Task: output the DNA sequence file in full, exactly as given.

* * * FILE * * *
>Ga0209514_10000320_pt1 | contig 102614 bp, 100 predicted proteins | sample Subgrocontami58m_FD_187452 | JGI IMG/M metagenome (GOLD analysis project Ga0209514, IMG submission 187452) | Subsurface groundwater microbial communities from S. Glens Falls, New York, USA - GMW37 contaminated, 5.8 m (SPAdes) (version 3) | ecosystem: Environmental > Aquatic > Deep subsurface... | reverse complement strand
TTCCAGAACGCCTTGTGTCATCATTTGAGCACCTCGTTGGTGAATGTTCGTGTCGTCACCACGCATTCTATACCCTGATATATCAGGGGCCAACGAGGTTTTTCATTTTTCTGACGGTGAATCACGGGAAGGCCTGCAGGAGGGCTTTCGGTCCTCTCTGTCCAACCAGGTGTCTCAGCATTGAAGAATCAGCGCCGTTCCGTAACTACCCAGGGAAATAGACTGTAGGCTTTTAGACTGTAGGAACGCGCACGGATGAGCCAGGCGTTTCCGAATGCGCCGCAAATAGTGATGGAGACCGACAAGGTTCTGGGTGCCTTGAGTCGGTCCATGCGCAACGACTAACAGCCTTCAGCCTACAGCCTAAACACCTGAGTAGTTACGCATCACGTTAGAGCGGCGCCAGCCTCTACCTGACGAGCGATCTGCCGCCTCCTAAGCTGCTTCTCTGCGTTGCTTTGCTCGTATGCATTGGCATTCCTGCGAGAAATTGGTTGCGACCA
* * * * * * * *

>Ga0209514_10000320_pt1 | contig 102614 bp, 100 predicted proteins | sample Subgrocontami58m_FD_187452 | JGI IMG/M metagenome (GOLD analysis project Ga0209514, IMG submission 187452) | Subsurface groundwater microbial communities from S. Glens Falls, New York, USA - GMW37 contaminated, 5.8 m (SPAdes) (version 3) | ecosystem: Environmental > Aquatic > Deep subsurface... | reverse complement strand
TTCCAGAACGCCTTGTGTCATCATTTGAGCACCTCGTTGGTGAATGTTCGTGTCGTCACCACGCATTCTATACCCTGATATATCAGGGGCCAACGAGGTTTTTCATTTTTCTGACGGTGAATCACGGGAAGGCCTGCAGGAGGGCTTTCGGTCCTCTCTGTCCAACCAGGTGTCTCAGCATTGAAGAATCAGCGCCGTTCCGTAACTACCCAGGGAAATAGACTGTAGGCTTTTAGACTGTAGGAACGCGCACGGATGAGCCAGGCGTTTCCGAATGCGCCGCAAATAGTGATGGAGACCGACAAGGTTCTGGGTGCCTTGAGTCGGTCCATGCGCAACGACTAACAGCCTTCAGCCTACAGCCTAAACACCTGAGTAGTTACGCATCACGTTAGAGCGGCGCCAGCCTCTACCTGACGAGCGATCTGCCGCCTCCTAAGCTGCTTCTCTGCGTTGCTTTGCTCGTATGCATTGGCATTCCTGCGAGAAATTGGTTGCGACCA